[85] For example, in a letter to his wife and model, Effie, of June 27, 1861, John Everett Millais, reflecting on the conditions of the art market, made the revealing remark that "nearly all the picture sales we have seen in the paper have been false." Pierpont Morgan Library, New York. Accession number: MA1485D, record identification: 132647.

[86] On "toeholds" and bidding strategy see Jeremy Bulow, Ming Huang, and Paul Klemperer, "Toeholds and Takeovers," Journal of Political Economy, 107, no. 3 (1999), 427–54; also Mike Burkart, "Overbidding in Takeover Contests," Journal of Finance, 5, no. 5 (December, 1995), 1491–1515; and Rajdeep Singh, "Takeover Bidding with Toeholds: The Case of the Owner's Curse," Review of Financial Studies 11, no. 4 (Winter 1998): 679–709.

[87] Such practices are very difficult to document largely because they are either illegal or in violation of auction contracts. The real identity of the seller is as easily concealed as that of the buyer by having associates perform those roles. Yet it is common practice in the building of an artist's reputation to test the auction market for her/his work and protect it, if need be. Our auction sales data identifies 89 transactions that record the same name for the seller and associated buyer. Well over 1/3 (33) of these trades involved dealers. For some reason, these businessmen decided to incur the costs associated with these sales. Most likely, one can reasonably assume, this was because these transactions produced more benefit—of whatever kind— than they incurred in cost.

[88] John Singleton Copley's Death of Chatham (1781; 90 x 121 in.) is but one example of this trend towards attention-grabbing pictorial sensations.

[89] For the relationship between the production of pictorial salon or academy sensations and their derivative products of print and commercial exhibition revenues, see Bayer, "Money as Muse," ch. 11.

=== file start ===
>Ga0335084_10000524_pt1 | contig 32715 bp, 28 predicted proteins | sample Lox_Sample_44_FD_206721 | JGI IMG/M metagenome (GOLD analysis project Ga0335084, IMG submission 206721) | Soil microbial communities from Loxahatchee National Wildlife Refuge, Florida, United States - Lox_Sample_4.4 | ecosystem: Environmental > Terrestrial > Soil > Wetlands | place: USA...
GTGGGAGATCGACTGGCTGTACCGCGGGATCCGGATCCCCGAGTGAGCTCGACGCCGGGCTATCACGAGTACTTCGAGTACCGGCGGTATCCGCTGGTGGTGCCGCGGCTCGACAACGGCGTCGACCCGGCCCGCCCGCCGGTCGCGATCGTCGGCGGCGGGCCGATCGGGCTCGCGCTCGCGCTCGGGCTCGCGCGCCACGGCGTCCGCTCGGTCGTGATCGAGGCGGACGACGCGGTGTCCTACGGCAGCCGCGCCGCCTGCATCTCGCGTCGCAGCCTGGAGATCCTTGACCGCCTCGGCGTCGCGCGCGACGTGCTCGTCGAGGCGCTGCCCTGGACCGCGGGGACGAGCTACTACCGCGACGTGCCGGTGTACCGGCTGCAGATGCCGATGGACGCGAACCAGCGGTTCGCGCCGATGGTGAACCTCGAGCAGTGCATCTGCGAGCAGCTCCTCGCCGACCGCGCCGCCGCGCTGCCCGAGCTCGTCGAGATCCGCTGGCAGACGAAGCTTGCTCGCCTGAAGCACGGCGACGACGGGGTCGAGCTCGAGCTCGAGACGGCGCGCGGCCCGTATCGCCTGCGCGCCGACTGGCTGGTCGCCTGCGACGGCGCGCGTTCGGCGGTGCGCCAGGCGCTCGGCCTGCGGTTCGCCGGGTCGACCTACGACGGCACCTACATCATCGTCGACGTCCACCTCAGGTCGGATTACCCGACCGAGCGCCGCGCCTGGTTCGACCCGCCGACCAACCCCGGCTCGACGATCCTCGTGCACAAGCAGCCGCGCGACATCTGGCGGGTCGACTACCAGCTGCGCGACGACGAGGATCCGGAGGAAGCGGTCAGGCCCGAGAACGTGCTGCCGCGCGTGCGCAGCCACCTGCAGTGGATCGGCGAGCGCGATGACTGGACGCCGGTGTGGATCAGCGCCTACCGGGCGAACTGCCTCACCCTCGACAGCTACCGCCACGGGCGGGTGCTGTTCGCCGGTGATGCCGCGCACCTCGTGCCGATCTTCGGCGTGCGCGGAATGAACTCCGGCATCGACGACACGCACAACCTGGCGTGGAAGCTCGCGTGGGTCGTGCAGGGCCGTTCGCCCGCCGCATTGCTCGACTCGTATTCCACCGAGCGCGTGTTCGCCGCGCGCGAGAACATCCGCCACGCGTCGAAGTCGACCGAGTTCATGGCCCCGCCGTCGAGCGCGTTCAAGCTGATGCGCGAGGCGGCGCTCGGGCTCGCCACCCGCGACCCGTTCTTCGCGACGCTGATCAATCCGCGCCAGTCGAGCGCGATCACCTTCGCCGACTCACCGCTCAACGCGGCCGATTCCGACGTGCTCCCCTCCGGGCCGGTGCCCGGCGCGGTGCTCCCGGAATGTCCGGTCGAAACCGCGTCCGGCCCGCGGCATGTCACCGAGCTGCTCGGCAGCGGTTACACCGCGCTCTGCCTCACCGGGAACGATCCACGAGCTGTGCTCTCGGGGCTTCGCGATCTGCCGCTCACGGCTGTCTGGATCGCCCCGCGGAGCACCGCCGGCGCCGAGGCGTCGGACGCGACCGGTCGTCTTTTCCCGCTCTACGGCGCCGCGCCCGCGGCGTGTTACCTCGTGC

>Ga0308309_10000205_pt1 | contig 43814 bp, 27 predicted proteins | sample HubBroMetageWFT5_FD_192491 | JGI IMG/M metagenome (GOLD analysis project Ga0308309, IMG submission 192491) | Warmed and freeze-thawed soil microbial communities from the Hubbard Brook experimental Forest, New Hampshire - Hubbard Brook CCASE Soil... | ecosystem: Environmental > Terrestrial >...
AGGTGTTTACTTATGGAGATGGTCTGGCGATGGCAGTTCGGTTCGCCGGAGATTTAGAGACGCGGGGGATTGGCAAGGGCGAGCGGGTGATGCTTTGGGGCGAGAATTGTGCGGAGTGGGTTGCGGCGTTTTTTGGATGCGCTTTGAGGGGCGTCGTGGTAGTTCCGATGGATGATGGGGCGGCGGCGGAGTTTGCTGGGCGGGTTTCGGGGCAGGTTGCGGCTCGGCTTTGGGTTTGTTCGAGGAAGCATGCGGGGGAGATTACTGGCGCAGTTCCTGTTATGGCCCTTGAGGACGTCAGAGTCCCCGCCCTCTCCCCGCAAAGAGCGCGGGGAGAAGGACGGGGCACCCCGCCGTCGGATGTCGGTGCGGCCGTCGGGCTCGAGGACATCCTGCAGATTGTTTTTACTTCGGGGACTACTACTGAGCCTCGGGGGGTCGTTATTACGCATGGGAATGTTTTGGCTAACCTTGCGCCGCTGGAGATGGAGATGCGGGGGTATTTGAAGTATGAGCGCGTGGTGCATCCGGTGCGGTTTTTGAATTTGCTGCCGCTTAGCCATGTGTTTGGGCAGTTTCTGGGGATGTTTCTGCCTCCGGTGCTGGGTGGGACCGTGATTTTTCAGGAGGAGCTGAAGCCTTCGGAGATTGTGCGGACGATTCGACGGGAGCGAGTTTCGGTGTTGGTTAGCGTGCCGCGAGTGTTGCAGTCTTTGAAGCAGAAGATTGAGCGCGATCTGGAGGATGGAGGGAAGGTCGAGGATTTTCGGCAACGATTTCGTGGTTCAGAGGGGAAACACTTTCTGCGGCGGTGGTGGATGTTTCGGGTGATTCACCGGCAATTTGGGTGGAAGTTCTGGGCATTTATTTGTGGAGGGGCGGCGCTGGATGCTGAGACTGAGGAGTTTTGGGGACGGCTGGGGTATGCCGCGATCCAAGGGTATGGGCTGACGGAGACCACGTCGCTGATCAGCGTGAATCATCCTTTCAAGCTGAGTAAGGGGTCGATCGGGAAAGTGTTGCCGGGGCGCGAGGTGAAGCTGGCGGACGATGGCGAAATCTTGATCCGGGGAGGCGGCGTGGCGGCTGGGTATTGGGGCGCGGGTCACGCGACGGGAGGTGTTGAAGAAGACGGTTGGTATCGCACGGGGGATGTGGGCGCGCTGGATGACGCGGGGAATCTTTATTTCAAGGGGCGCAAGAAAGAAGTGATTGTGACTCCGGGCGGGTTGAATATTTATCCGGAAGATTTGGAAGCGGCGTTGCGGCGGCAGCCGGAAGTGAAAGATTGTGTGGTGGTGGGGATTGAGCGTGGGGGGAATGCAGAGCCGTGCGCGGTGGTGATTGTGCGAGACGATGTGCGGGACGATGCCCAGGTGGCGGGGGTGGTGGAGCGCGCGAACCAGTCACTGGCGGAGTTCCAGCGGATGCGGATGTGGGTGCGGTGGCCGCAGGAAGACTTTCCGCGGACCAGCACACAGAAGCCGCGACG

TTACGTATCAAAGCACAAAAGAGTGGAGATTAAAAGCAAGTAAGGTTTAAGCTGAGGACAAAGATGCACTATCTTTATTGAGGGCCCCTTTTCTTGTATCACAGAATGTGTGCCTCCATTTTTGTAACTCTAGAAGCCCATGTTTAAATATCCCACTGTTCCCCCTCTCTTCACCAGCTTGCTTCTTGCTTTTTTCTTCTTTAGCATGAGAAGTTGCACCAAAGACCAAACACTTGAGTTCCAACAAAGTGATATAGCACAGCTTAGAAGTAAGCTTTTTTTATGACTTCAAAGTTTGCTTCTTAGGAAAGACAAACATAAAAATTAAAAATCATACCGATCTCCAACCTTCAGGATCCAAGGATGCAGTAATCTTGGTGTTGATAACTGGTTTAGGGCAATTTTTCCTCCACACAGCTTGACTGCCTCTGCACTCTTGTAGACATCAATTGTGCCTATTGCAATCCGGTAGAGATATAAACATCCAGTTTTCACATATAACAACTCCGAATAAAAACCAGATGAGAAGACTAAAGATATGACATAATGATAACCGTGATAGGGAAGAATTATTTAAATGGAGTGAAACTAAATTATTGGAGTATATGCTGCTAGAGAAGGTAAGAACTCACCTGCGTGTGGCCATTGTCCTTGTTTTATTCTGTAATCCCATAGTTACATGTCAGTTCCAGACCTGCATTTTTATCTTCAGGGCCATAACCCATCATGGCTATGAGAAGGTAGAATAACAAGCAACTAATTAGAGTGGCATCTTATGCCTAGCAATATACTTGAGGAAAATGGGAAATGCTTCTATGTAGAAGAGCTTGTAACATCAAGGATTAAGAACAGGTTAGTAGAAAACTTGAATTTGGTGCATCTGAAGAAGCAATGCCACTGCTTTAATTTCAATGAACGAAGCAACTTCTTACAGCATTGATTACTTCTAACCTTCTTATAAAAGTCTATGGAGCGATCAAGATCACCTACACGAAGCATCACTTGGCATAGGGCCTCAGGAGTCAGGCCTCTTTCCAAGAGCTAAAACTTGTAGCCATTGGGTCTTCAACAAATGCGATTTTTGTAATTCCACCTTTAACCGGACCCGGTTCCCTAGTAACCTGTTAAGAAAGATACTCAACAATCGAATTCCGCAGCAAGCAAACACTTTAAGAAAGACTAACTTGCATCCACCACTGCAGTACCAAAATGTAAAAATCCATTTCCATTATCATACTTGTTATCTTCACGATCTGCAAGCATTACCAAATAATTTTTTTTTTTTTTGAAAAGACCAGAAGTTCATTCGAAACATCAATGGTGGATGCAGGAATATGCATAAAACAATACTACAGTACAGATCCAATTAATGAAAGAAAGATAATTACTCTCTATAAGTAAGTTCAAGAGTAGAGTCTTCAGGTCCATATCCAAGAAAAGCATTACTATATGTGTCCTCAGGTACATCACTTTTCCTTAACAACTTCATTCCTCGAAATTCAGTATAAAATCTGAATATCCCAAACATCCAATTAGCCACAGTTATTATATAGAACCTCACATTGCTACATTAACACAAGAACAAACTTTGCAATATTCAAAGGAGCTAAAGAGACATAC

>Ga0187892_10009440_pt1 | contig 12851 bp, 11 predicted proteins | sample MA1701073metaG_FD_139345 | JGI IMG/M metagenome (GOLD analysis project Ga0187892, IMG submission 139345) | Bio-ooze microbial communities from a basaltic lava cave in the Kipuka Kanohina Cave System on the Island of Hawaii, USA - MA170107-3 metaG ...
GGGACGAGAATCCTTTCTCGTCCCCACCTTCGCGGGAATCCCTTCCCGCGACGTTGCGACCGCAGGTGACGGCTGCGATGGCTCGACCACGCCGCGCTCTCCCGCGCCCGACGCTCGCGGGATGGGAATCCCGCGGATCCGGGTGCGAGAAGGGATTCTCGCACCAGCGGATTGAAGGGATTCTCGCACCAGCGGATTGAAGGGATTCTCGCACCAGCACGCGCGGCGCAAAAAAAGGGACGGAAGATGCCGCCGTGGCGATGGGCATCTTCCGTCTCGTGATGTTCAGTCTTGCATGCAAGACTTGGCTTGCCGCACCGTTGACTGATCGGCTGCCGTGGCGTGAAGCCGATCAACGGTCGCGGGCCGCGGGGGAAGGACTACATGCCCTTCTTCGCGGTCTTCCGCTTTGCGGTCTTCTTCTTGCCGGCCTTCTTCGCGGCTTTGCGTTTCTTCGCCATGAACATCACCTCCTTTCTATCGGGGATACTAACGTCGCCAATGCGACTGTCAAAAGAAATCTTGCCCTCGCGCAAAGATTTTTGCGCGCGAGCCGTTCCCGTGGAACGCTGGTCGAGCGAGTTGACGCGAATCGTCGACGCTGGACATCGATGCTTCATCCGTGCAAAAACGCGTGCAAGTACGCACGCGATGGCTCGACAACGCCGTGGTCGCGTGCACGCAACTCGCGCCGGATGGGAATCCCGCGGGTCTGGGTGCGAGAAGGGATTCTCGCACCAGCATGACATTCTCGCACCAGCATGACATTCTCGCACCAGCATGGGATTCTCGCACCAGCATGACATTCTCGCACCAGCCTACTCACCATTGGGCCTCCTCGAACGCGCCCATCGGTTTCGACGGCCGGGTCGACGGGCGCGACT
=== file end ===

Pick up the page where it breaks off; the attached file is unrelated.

[90] Concerning the trade's consumer orientation, the critic R. St. J. Tyrwhitt wrote that dealers demanded of artists to "paint what we can sell." "Skilled and Literary Art-Criticism," Contemporary Review 11 (1869): 107. Concerning the propensity among artists to make rational business decisions, see Thomas Bayer, John Page, Yaron Raviv, and Joshua Rosett, "Age, Human Capital and the Quality of Work: New Evidence from Old Masters." Abstract,, (accessed March 2009)

[91] Bayer, "Money as Muse," 108n216.

[92] Out of curiosity, we ran a test to calculate the most profitable picture size. The result supports Tooth's choice: the most profitable size, 600 square inches, was the most common one in his inventory and matches the average size of landscapes, his most frequently traded picture category.

[93] The dealer, Morby, operated in Scotland, while Grindley was located in Liverpool. We suspect that there were more among the group of dealers that sold paintings in other urban centers that we could not identify as yet.

Volume 9, Issue 1
Spring 2010